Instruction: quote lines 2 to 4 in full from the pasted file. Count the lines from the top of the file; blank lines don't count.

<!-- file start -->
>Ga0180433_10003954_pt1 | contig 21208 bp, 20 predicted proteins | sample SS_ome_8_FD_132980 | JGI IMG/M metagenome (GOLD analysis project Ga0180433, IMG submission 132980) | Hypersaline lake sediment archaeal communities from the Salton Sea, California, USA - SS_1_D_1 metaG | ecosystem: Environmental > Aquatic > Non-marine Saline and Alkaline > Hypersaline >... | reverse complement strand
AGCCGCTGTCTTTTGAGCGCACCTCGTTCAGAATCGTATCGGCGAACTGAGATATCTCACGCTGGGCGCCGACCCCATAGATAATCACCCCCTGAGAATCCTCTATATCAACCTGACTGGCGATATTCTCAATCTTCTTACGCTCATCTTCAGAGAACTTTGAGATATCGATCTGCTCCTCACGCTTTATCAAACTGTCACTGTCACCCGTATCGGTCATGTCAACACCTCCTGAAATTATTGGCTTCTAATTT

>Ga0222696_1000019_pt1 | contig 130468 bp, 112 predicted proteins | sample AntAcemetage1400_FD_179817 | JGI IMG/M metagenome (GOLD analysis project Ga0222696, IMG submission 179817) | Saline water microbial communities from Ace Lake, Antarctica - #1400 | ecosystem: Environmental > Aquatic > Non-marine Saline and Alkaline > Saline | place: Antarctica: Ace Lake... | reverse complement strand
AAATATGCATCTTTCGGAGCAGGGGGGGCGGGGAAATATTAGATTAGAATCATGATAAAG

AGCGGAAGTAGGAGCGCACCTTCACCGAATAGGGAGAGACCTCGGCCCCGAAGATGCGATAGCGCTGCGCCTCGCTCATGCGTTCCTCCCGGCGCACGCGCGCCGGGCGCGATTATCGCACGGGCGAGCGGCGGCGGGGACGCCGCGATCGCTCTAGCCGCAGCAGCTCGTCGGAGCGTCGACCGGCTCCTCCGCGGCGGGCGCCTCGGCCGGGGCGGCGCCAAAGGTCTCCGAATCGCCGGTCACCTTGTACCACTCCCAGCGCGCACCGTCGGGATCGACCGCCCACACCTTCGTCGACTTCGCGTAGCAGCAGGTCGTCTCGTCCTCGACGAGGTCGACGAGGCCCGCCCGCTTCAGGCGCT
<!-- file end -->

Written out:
AGCCGCTGTCTTTTGAGCGCACCTCGTTCAGAATCGTATCGGCGAACTGAGATATCTCACGCTGGGCGCCGACCCCATAGATAATCACCCCCTGAGAATCCTCTATATCAACCTGACTGGCGATATTCTCAATCTTCTTACGCTCATCTTCAGAGAACTTTGAGATATCGATCTGCTCCTCACGCTTTATCAAACTGTCACTGTCACCCGTATCGGTCATGTCAACACCTCCTGAAATTATTGGCTTCTAATTT

>Ga0222696_1000019_pt1 | contig 130468 bp, 112 predicted proteins | sample AntAcemetage1400_FD_179817 | JGI IMG/M metagenome (GOLD analysis project Ga0222696, IMG submission 179817) | Saline water microbial communities from Ace Lake, Antarctica - #1400 | ecosystem: Environmental > Aquatic > Non-marine Saline and Alkaline > Saline | place: Antarctica: Ace Lake... | reverse complement strand
AAATATGCATCTTTCGGAGCAGGGGGGGCGGGGAAATATTAGATTAGAATCATGATAAAG